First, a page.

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The Family-Pet-Veterinary Team Bond
“The Bond” the human-animal bond, intimate, symbiotic relationship created and cultivated between a person and a pet, specifically for Hill’s Pet Nutrition and our partners, dogs or cats, is definitely one of the delights of living. Pets play a prominent role in our lives and those of our clients and their families. Our role as a veterinary health care team member and advocate for the pet’s best interest is to facilitate the mutual enjoyment between pets and pet owners to help enrich and lengthen the special relationships between people and their pets.
Expanding the Bond
Why are so many of us involved with veterinary medicine - it’s not only to witness the human-animal bond, but also to enhance it. We do so by tapping into our skills, talents and abilities (both intellectual and emotional) and the resources we have available through the practice. As a result, every day we have the opportunity to broaden the human-animal bond into the Family-Pet-Veterinary Team Bond with simple communication with clients.
A person can own a dog or cat for years, and love and care for that animal the best they know how. That, in essence, is the human-animal bond, and people don’t need ‘veterinary medicine’ for the human-animal bond. If that person never brings that animal to a veterinary practice for preventive medicine, the veterinary profession and all involved won’t benefit from that human-animal bond. Even more sadly, the animal and the animal owner won’t benefit by our involvement in helping to ensure that relationship is maximized. Those of us involved in veterinary medicine can add significant value to the health and well-being of pets, and therefore also to pet owners. But, you have to believe you add value and live it out and communicate that message with clients.
One of the most rewarding functions is helping an “Animal Owner” develop into a “Responsible Pet Owner”. This is the essence of the Family-Pet-Veterinary Team Bond.
Responsible Pet Ownership
In looking at the definitions of “animal” and “pet”, one can see dramatic differences. A “pet” is “kept as a companion and cared for affectionately”, while “animal” is difficult to picture as a particular creature. While most people tend to use the words “animal” and “pet” interchangeably, considering each dog or cat as a “pet” may influence how you and other members of your health care team interact with clients.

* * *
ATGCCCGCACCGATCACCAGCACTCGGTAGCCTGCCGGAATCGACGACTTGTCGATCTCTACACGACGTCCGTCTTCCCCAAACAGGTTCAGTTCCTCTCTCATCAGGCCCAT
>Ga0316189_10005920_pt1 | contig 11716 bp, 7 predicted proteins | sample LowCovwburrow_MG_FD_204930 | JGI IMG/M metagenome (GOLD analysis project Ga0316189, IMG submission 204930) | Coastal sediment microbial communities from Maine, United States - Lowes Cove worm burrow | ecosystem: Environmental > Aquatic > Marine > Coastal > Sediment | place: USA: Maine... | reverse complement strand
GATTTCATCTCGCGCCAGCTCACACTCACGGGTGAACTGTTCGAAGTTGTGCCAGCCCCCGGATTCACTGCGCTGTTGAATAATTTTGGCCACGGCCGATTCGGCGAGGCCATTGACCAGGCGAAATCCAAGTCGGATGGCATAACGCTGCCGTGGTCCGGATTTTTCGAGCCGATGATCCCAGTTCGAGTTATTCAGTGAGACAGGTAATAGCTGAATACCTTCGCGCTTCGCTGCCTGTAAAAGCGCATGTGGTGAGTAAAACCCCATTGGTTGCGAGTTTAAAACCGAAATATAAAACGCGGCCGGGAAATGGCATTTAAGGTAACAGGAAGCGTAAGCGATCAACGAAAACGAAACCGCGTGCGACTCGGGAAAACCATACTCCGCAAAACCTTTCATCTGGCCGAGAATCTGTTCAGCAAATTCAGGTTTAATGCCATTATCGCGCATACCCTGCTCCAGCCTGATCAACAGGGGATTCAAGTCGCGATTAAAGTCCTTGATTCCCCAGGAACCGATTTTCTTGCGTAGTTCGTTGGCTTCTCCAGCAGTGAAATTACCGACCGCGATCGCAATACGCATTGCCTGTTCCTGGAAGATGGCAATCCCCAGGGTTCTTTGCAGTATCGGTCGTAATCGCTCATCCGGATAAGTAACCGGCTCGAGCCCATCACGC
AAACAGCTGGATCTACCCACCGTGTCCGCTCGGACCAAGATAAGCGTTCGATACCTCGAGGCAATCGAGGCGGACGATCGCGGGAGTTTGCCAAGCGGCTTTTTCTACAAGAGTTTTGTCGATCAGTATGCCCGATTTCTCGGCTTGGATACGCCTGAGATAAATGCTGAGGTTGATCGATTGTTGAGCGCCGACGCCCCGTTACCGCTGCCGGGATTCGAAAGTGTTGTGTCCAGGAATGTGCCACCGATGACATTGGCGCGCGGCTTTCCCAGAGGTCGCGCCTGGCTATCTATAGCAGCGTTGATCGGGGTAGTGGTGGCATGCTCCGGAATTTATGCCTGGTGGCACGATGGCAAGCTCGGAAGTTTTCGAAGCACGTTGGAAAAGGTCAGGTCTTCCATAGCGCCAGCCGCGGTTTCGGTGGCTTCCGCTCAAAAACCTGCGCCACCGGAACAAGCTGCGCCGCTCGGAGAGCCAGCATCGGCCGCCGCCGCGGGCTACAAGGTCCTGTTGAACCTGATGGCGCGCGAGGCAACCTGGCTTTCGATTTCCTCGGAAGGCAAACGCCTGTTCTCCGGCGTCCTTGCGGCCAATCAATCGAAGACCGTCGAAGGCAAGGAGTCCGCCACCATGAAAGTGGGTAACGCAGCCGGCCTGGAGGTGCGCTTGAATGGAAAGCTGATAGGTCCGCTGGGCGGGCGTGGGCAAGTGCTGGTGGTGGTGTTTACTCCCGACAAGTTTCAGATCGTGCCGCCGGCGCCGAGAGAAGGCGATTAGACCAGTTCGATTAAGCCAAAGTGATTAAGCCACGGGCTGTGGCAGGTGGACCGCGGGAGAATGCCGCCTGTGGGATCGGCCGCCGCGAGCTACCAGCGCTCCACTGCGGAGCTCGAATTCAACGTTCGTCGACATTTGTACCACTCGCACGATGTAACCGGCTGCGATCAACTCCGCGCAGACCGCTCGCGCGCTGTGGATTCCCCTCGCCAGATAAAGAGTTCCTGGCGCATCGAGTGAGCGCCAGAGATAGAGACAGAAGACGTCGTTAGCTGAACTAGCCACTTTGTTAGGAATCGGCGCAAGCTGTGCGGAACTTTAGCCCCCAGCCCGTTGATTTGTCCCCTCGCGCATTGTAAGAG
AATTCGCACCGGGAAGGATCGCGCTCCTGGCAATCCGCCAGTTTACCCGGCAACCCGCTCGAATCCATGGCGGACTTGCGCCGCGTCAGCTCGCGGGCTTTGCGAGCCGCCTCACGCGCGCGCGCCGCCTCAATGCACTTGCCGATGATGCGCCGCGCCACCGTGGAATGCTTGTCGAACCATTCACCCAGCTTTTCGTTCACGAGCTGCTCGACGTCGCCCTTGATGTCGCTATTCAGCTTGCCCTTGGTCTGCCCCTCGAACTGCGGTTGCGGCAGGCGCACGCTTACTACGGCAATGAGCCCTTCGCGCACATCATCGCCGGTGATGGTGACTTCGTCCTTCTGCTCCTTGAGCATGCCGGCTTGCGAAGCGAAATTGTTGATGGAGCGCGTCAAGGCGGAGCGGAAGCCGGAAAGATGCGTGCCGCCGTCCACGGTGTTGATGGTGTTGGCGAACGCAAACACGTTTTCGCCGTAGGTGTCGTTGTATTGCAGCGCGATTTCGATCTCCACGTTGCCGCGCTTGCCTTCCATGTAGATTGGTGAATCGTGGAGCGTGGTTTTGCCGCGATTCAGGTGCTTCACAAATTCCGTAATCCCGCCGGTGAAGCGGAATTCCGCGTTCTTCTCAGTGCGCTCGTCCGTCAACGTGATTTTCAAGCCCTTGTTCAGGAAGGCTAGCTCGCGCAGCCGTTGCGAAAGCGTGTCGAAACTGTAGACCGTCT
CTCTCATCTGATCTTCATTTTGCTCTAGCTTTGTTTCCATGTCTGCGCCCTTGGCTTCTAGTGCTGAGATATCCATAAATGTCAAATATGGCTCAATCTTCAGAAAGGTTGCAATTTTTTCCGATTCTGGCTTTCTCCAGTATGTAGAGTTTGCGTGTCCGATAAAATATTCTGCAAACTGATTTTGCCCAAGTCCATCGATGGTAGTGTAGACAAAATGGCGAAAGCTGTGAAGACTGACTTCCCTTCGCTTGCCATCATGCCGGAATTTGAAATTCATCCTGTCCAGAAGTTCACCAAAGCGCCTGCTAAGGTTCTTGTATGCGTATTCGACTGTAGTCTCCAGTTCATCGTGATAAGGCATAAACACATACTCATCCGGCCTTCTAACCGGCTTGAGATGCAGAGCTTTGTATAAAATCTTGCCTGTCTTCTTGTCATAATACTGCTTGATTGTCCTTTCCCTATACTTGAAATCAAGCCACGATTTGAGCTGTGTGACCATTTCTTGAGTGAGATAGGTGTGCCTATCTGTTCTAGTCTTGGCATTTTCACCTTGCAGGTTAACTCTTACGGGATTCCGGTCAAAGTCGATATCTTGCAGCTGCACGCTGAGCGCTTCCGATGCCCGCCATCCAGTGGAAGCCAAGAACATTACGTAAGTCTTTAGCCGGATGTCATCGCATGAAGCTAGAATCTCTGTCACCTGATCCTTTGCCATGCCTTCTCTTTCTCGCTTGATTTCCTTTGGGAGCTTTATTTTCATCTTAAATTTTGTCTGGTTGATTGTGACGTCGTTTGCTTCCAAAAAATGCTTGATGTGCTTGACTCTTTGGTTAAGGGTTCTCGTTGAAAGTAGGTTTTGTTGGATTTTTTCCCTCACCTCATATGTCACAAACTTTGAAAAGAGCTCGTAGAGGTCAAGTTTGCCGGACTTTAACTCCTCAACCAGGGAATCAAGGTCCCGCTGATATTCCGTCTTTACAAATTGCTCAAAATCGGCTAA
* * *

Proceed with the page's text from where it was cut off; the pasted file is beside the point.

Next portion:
Animal: Any member of the kingdom Animalia, comprising of multicellular organisms that have a well-defined shape and usually limited growth, can move voluntarily, actively acquire food and digest it internally, and have sensory and nervous systems that allow them to respond rapidly to stimuli.
Pet: Any domesticated or tamed animal that is kept as a companion and cared for affectionately.
When communicating with clients it is helpful to know how a particular client felt as if their dog or cat was indeed a “pet”, and very possibly even thought of as a family member, and not only an animal. People who consider themselves “pet owners” are already, or can become more responsible pet owners, with some education and communication.
Communicate With Clients
Communicate what responsible pet ownership is and what it means for pets. Work with all members of the health care team to develop a core list of responsible ownership and everyone can help owners understand the meaning. In developing your list some specific answers may include:
- Initial pet selection
- Behavior training
- Proper socialization
- Internal/external parasite control
- Necessary vaccinations
- Regular veterinary visits for preventive care
- Compliant with your veterinarian’s recommendations
- Proper pet nutrition
Many answers for responsible pet ownership will involve veterinary medicine. One big area, that is oftentimes overlooked, or at least taken for granted, is proper pet nutrition. When proactively discussed, the team may be surprised at how many responsible pet owners want competent advice on proper pet nutrition. Clients just don’t know to ask or feel funny doing so! Clients may think it too basic a question, may be confused by all the ads and commercials about grocery store products, or may even believe they’re already providing the best food they can. Is nutrition really all that important, especially as it relates to The Bond?
To answer that question, let’s reflect upon the following statement:
“Health and longevity are largely influenced by three factors—genetics, environment and nutrition.”
Which of these three do you and other members of your veterinary health care team have the greatest ability to be involved in?